1851 10¢ - #13
10¢ - Green, dark green or yellowish green - Type I
Shells at lower corners nearly complete, bottom line almost complete.
Outer line broken, middle of top label
500,000 - Imperf - Scott #13 - 1855
Deduct 40% for pen cancels for three margins, deduct 40% of three margins,
60% for two margins and for no margins deduct 80%
(with 4 margins around the design)
No postmark with gum (MH): $3,500-$7,750
Full perfect gum, no postmark, no trace of stamp hinge mark (MNH): Does not exist
Date of Issue: May, 1855
Plate Size: Sheets of 200 subjects (2 panes of 100). Only one plate was used, plate #1.
Printer: Toppan, Carpenter, Casilier & Co. using the die-to-relief-to-plate transfer process.
Quantity Issued: 500,000
Use: The Letter Rate for distances greater than 3,000 and under ½ oz was 10¢, the domestic rate for letters over ½ oz. Because of this the 10¢ stamp was relatively common. Not only used for foreign mail, it was used for coast to coast mail when the rate for the latter was raised from 6¢ to 10¢ in 1855.
What you should look for
All the ten cent stamps were printed from just one plate, plate #1.
Click the chart above for a full scale chart of the plate positions
As from the chart supplied with this website , #13 or Type I stamps (also known as 'relief C' stamps) came from the bottom row of plate 1. Therefore it follow that one in ten 10¢ stamps you come across will be type I.
The stamps come in a whole range of greens, ranging from light green to dark green. The darker the shade of green, the more desirable.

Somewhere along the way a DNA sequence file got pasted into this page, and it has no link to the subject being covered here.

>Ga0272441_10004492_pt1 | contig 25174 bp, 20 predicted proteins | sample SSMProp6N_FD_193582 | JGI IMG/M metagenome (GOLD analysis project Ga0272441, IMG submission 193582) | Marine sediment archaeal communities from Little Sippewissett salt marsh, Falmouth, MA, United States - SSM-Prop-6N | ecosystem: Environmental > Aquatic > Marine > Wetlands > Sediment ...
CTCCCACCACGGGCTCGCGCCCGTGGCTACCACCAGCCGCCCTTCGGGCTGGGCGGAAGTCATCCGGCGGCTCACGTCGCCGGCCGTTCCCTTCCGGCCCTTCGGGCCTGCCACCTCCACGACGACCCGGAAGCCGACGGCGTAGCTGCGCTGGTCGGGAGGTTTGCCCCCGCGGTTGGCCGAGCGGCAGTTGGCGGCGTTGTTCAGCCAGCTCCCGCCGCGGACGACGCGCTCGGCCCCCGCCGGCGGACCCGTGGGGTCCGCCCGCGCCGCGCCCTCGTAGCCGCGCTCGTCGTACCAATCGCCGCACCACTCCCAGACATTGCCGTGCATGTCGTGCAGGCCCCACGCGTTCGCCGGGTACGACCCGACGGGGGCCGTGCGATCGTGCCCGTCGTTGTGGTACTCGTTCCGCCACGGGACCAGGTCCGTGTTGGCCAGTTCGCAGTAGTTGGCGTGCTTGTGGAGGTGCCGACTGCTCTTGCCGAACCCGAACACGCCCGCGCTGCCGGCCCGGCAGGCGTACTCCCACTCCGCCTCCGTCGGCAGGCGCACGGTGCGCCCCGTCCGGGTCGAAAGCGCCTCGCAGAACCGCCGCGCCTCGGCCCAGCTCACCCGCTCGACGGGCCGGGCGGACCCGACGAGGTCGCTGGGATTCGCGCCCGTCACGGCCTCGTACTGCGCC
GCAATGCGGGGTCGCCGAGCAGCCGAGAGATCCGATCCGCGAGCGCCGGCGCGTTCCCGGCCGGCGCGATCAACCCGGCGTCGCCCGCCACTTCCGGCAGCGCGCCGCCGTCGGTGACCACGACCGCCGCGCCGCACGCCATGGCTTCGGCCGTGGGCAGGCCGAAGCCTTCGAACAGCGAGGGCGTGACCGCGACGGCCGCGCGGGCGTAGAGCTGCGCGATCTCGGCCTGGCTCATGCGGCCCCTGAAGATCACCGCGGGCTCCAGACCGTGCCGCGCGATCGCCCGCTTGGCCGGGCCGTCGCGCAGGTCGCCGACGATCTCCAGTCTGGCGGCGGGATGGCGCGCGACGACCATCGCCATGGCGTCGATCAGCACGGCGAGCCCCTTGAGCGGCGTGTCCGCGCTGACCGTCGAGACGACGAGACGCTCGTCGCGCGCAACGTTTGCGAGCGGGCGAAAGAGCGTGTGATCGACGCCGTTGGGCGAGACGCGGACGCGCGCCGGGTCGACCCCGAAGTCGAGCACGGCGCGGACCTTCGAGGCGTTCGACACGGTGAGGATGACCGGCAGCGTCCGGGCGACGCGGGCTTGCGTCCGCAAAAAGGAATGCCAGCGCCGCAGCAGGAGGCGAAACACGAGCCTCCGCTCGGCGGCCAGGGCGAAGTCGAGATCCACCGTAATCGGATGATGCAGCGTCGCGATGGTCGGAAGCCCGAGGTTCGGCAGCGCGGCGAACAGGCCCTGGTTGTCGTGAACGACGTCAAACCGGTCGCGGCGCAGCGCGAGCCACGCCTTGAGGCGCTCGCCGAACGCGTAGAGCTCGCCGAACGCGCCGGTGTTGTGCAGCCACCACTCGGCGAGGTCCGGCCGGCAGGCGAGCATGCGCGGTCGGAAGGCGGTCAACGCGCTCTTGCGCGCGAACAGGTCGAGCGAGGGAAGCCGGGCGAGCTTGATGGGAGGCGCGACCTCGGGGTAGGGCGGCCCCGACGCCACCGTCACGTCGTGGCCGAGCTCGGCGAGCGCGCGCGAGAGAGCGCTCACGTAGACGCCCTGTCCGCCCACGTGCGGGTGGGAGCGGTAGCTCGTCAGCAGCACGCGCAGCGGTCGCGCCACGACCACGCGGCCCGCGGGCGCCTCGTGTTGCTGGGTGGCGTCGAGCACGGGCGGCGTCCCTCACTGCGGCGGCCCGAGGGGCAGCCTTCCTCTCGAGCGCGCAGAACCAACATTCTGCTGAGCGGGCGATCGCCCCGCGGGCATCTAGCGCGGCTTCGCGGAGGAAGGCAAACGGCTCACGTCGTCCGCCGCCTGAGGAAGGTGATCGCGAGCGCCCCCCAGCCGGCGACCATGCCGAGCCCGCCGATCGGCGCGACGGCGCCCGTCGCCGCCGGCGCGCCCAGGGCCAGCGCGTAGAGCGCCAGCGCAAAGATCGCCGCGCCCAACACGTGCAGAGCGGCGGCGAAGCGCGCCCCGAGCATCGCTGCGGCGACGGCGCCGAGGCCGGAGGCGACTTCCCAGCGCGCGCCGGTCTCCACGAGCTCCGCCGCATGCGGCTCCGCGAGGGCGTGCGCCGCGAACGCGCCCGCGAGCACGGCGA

The 10¢ value was printed with wider spaces between the stamps than the 1¢, 3¢ and 5¢ values, consequently copies with less than four margins are sold at a heavy discount.
Because this stamp was used mainly for foreign mail expect to see quite a few red transit cancels. West coast cancels are rare and add a price premium. Grid and circular date cancels are the most common, with the Boston grid 'PAID' cancel. New York and New Orleans cancels being the most prevelant of these.
A rare fancy cancel
The Inspiration for the Design
Perhaps the most famous portrait in the US, probably due to the fact that it's presence graces the front of the $1 bill, this portrait was in fact unfinished at the time of Gilbert's death in 1828. It now hangs in the Boston Museum of Fine Art (Gilbert was one of Boston's more famous sons).
Varieties to look for
I have been unable to find a large image of position #99L showing the detail of the left X, however close examination will reveal a printing flaw, resembling a curl in the left X. This is the only variety of type I (#13).
The Essay's and Proofs
Time has left us with just three essays of the 10¢, none of which have I seen come up for auction in the last thirty years. I do have an image of a rare trial proof, seen below.